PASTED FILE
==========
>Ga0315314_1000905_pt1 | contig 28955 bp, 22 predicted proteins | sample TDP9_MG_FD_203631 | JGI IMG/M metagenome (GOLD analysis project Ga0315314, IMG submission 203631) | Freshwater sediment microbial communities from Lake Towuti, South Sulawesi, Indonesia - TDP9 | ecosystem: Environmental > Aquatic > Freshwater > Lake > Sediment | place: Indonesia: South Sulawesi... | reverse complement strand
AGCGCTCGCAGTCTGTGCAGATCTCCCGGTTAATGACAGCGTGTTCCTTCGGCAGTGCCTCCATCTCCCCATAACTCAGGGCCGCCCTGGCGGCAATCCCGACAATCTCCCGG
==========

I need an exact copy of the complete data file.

>Ga0315314_1000905_pt1 | contig 28955 bp, 22 predicted proteins | sample TDP9_MG_FD_203631 | JGI IMG/M metagenome (GOLD analysis project Ga0315314, IMG submission 203631) | Freshwater sediment microbial communities from Lake Towuti, South Sulawesi, Indonesia - TDP9 | ecosystem: Environmental > Aquatic > Freshwater > Lake > Sediment | place: Indonesia: South Sulawesi... | reverse complement strand
AGCGCTCGCAGTCTGTGCAGATCTCCCGGTTAATGACAGCGTGTTCCTTCGGCAGTGCCTCCATCTCCCCATAACTCAGGGCCGCCCTGGCGGCAATCCCGACAATCTCCCGG